Coaches and trainers often adopt movements that appear to have the greatest “transfer” to an athlete’s sporting discipline when designing a training program. Once they’ve deemed what they believe to be essential, they commonly scrap or disregard any movement outside of that for its relative ineffectiveness or inapplicability. Of course, we only have so much time to train, and we simply cannot do it all, but how do coaches decide what movements an athlete should do or what is most important? Is it as simple as taking what appears to work from a surface level and disregarding the rest?
Performance coaches commonly make decisions based on the assumption that if a sporting action moves through a given plane of motion, exercises replicating (or closely mimicking) the same action automatically correlate, thus reigning as superior to those that do not. Coaches then fight tooth and nail over programming elements—like whether athletes should back squat or not—saying that it doesn’t emulate a skill like sprinting and therefore is useless. In reality, however, when properly programmed and transferred into the skill of sprinting, squat lifts can most certainly enhance performance.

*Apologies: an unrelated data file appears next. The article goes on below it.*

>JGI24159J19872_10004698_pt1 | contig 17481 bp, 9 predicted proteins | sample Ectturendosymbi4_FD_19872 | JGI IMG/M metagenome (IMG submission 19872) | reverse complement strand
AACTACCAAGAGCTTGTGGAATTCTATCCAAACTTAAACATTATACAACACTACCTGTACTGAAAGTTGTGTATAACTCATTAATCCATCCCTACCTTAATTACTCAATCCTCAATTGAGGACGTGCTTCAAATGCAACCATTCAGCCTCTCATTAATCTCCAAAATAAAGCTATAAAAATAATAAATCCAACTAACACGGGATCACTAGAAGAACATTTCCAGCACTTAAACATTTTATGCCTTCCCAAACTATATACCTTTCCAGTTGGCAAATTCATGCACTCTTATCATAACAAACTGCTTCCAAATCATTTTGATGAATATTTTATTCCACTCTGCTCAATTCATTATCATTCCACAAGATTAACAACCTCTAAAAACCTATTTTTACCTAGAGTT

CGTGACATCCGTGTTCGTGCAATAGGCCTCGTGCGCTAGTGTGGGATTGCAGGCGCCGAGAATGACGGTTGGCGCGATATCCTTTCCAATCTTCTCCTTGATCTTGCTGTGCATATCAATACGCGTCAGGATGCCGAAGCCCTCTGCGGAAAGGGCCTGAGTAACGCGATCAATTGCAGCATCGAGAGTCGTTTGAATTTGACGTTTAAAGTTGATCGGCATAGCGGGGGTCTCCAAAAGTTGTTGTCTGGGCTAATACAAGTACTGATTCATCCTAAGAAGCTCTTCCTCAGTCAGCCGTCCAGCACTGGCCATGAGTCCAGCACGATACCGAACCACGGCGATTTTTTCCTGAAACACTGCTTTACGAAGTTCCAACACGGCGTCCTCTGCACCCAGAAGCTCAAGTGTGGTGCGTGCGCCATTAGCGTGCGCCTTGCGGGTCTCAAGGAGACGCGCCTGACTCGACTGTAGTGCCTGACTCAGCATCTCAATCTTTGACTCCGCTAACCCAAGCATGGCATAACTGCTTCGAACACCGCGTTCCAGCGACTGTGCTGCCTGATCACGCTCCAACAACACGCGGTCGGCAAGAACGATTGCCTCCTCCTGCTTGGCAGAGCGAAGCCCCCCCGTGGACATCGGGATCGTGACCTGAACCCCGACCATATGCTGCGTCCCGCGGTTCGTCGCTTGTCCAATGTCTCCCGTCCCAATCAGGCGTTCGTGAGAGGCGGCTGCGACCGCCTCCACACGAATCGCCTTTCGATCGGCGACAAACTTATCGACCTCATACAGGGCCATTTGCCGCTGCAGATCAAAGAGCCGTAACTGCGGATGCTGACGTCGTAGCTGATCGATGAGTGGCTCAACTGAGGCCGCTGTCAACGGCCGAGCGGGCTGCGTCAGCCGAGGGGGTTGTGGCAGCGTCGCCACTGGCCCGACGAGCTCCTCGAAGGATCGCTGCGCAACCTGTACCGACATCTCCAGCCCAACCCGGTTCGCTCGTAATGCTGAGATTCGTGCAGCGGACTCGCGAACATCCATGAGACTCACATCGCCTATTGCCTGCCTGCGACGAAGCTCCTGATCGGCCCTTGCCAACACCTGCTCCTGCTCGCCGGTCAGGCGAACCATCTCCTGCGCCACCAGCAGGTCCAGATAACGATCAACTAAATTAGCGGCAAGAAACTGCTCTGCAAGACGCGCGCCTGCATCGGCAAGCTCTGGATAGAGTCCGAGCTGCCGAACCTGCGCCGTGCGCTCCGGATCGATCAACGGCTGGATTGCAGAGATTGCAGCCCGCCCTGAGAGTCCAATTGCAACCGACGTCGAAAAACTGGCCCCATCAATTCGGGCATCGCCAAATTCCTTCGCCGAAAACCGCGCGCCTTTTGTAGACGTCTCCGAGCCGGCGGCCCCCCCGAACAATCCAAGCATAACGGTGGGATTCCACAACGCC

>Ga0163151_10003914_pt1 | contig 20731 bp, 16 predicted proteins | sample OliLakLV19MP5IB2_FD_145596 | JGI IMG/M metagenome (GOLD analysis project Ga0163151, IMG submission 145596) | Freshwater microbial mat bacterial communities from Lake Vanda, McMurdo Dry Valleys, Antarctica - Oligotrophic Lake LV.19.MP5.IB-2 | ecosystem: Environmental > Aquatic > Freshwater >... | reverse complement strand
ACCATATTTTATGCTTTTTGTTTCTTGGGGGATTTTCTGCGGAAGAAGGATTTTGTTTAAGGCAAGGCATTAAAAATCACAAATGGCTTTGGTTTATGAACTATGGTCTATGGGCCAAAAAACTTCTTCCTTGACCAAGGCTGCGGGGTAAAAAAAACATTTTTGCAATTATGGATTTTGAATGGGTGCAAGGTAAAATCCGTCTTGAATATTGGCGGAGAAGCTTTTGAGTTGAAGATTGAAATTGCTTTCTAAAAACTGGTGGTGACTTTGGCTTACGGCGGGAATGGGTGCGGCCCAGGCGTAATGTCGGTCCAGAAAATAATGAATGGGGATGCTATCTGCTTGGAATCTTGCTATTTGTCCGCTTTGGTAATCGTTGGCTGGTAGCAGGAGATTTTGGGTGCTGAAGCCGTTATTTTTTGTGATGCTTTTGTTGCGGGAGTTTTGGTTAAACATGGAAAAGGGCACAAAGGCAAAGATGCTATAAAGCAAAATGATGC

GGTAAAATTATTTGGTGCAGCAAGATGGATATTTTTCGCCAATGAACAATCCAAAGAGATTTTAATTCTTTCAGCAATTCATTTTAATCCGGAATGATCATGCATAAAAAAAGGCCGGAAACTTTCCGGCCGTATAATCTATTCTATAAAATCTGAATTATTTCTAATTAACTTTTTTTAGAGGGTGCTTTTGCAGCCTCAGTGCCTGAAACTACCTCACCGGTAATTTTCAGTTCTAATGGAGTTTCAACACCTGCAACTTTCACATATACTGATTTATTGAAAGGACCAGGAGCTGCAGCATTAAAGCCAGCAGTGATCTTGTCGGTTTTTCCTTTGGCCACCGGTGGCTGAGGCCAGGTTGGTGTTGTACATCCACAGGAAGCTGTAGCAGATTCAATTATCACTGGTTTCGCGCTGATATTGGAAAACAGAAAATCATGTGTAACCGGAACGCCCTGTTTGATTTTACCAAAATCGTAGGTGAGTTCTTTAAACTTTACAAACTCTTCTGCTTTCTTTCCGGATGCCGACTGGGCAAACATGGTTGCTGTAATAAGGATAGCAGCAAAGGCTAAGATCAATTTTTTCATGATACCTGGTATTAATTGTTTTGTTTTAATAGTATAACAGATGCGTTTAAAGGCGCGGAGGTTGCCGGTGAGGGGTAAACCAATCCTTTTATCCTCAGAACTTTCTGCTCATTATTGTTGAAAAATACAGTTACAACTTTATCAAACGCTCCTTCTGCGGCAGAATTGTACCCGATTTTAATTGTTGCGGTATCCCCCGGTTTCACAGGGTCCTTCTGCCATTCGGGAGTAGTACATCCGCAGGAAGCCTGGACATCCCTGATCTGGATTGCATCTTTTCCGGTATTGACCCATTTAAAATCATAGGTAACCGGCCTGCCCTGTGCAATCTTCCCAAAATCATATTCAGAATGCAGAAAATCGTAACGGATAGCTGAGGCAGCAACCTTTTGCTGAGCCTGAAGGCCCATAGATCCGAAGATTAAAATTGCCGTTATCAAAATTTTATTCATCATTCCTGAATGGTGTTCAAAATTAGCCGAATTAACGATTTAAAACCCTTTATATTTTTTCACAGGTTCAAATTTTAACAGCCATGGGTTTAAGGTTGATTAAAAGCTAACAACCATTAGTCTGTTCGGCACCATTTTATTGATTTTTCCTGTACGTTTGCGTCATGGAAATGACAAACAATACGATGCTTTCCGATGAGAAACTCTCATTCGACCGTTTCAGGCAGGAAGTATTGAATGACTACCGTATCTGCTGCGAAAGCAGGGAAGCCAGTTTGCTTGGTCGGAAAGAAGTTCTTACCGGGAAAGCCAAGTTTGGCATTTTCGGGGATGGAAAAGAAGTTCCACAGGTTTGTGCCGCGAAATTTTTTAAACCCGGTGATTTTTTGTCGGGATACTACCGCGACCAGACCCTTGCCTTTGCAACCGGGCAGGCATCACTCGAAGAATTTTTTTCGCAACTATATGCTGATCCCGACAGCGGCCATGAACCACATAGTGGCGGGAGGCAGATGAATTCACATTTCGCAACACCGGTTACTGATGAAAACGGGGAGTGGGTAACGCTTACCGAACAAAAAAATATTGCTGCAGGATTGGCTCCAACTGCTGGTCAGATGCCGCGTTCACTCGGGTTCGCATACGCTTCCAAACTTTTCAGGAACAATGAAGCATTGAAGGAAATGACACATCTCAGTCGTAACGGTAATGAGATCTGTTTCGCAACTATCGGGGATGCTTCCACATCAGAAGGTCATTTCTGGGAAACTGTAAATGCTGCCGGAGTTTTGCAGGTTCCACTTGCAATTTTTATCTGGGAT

Most of these topics have been beaten to death over the years, and you can simply scroll through social media to find coaches throwing literature in one another’s faces to justify or assert their position. That is not the intention of this article—the goal, rather, is to inform the reader on why it is inadequate to rely on certain theories for programming, mainly the force-vector theory.